Endometrial Biopsy

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ENDOMETRIAL BIOPSY

This test is designed to evaluate the endometrial lining of the uterus and historically to obtain an objective assessment of ovulation or to rule out “luteal phase defect” (LPD). LPD is defined as either a short luteal phase (less than 12 days) which is the second part of the menstrual cycle after ovulation and until menstruation or inadequate progesterone production. Currently, LPD diagnosis is questionable and the practice of doing an endometrial biopsy solely to document ovulation is no longer acceptable. The most common reason for an endometrial biopsy is to rule out precancerous growth in the uterine cells called endometrial hyperplasia or endometrial cancer.

The test can be done anytime but preferably before ovulation (first part of the cycle) to avoid interference with a possible pregnancy in the uterus. Historically, it has been done in the second part of the cycle to document ovulation and changes in the endometrial cells. This approach was used to document any discrepancy in the morphological appearance of the cells compared to the days post-ovulation in the luteal phase and to diagnose LPD. Microscopic evaluation of the endometrial cells provides information regarding the luteal phase of the cycle, documentation of ovulation and secretory changes in the endometrium, and also regarding endometrial hyperplasia (precancerous endometrial cells) and endometrial cancer. In certain cases, it may be combined with hysteroscopy (camera to visualize the inside of the uterus) to allow a directed biopsy of a suspected lesion in the endometrial cavity.

A pregnancy test will be performed in the office before the biopsy is done, if the timing of the test corresponds to the luteal phase or in patients who have irregular menses. A speculum is then inserted into the vaginal cavity (similar to a pap smear preparation) and the cervix is cleansed with an iodine solution. A small flexible thin catheter is passed through the cervix and a tiny sample of the lining of the uterus is obtained. One may expect to have some menstrual cramps as the test is performed, but some women do not have any discomfort at all. The test itself is quite fast, and any discomfort that patients may have subsides rapidly.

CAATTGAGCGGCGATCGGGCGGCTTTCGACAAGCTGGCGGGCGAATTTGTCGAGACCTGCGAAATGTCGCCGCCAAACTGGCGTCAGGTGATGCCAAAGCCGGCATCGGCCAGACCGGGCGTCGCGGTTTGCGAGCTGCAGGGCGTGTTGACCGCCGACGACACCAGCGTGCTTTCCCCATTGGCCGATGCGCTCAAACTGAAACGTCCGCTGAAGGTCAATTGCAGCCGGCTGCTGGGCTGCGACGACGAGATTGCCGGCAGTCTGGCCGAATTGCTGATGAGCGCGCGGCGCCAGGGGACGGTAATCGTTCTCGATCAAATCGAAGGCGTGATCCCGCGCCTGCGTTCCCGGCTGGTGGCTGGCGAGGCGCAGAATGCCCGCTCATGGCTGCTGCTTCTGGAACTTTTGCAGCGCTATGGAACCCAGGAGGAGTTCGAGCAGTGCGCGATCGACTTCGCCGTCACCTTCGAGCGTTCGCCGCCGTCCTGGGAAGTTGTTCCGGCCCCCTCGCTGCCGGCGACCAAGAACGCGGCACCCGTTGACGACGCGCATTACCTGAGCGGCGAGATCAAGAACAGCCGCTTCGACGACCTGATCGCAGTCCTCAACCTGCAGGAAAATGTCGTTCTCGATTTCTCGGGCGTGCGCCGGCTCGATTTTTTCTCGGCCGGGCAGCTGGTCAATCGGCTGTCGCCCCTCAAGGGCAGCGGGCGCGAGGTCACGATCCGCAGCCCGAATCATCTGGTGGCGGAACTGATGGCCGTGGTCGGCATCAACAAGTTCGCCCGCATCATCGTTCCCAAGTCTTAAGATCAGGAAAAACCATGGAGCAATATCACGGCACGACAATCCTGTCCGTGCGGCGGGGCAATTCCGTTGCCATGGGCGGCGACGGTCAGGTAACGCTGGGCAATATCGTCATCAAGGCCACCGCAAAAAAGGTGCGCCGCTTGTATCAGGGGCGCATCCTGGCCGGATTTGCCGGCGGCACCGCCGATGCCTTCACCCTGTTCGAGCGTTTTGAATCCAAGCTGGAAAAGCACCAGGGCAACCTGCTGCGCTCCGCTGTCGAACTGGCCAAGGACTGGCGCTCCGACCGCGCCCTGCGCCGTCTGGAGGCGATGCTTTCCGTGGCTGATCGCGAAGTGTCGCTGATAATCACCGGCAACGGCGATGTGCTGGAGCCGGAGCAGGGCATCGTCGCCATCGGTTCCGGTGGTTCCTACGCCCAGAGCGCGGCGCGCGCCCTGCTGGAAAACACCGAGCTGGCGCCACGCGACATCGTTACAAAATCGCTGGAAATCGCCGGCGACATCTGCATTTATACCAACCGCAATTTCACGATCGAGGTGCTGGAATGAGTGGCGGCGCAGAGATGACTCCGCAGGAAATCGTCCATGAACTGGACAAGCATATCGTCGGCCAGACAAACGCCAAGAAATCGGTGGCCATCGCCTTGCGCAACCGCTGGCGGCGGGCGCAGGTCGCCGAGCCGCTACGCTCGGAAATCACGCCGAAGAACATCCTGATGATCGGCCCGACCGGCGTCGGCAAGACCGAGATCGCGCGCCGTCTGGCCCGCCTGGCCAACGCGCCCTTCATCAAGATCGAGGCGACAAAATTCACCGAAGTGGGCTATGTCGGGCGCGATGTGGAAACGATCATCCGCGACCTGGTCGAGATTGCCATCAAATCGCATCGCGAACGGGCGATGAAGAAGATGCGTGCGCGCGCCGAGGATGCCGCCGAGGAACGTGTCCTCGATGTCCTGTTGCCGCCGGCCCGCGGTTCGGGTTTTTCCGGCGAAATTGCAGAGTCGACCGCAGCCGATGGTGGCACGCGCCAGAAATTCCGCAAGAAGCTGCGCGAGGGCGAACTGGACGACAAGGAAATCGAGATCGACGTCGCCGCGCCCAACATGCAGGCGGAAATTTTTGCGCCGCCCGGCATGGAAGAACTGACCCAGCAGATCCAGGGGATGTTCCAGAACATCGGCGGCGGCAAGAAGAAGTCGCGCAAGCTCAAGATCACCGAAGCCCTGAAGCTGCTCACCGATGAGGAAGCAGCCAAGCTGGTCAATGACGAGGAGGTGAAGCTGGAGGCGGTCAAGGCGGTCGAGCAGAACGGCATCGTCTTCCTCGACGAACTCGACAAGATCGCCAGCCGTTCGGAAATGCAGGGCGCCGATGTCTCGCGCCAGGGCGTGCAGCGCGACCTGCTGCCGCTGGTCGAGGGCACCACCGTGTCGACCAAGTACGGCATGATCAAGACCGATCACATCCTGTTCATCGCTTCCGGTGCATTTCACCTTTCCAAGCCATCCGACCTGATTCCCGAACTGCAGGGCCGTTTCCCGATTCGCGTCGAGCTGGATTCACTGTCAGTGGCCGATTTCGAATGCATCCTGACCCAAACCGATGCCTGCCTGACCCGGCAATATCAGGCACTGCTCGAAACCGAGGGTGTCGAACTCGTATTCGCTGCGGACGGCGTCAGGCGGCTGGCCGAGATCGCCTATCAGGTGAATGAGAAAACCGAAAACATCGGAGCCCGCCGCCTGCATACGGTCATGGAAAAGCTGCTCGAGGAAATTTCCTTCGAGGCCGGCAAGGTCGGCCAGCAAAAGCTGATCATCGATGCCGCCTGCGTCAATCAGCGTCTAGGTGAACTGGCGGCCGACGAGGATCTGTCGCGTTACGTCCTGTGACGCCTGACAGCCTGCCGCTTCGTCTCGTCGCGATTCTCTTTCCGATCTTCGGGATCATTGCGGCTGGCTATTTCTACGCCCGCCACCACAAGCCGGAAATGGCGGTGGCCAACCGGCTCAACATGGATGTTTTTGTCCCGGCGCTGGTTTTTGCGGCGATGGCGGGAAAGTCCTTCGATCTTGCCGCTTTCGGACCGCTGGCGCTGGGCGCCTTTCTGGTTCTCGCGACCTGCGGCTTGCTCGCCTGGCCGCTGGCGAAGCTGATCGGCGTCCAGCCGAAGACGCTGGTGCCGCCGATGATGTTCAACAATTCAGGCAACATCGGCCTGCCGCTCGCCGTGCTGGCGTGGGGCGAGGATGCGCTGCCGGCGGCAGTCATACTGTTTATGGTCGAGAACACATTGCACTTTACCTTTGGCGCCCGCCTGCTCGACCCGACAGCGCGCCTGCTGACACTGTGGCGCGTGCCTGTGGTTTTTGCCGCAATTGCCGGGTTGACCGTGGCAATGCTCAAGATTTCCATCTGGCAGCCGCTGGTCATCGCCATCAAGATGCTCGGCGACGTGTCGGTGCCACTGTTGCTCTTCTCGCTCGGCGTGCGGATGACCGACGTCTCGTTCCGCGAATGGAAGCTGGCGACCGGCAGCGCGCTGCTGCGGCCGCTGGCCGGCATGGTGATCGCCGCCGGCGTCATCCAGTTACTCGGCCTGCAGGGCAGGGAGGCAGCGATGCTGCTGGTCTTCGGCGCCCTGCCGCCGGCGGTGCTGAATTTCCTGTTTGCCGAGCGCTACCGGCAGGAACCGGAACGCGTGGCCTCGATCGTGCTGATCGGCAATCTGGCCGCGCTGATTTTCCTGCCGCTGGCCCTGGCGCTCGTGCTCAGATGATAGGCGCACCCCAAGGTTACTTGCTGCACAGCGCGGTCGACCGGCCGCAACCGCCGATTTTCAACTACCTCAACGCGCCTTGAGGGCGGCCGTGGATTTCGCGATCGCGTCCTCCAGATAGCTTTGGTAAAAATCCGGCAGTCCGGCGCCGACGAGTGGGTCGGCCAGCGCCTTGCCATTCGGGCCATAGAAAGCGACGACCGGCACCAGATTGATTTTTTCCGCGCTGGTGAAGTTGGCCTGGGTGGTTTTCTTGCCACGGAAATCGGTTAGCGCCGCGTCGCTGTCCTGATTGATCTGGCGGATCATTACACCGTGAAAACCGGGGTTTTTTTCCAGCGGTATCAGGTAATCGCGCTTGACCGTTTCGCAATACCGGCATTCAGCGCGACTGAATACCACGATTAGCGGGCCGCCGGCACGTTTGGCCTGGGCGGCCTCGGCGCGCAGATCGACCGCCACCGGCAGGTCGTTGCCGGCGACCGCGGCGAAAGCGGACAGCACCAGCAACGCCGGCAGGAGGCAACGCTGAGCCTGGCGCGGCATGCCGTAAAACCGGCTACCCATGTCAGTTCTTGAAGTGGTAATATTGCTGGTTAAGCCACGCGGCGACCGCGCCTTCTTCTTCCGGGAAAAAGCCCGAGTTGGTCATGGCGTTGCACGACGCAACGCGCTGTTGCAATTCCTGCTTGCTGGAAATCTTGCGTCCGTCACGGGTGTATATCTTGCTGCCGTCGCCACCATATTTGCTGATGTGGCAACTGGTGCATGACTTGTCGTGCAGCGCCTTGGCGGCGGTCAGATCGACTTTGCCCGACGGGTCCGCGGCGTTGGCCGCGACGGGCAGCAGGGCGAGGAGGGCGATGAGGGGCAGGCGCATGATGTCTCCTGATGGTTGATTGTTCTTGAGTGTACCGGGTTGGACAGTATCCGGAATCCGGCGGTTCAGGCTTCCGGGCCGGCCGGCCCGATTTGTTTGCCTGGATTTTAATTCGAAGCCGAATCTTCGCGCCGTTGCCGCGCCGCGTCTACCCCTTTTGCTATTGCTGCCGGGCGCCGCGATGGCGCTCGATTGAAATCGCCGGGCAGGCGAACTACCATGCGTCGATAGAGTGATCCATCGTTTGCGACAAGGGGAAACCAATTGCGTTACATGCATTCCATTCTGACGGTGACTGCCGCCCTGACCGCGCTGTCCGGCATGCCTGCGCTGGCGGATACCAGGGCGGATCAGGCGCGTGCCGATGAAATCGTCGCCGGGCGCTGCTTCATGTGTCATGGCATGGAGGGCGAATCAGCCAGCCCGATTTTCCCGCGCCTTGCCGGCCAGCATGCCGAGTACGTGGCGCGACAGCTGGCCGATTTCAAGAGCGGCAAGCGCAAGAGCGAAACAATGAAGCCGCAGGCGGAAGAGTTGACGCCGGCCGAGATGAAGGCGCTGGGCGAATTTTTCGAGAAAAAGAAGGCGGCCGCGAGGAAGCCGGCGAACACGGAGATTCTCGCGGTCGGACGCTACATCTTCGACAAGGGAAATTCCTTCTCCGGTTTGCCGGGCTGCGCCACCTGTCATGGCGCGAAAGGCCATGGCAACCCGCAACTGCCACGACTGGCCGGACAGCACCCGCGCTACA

We recommend that patients take pain medication (Tylenol or Motrin) one hour prior to the procedure. We also recommend that patients not skip breakfast or lunch, whichever meal prior to the time the test is scheduled because patients don’t need to fast for this procedure. This will reduce the chance of nausea, lightheadedness or fainting after the procedure, which are quite rare. Some women will have spotting for a few hours after the biopsy, which should not be perceived as the menses. The test results are generally available within 7-10 days. If you have not heard back regarding the biopsy results within two weeks following the procedure, you should call your doctor’s office to follow up.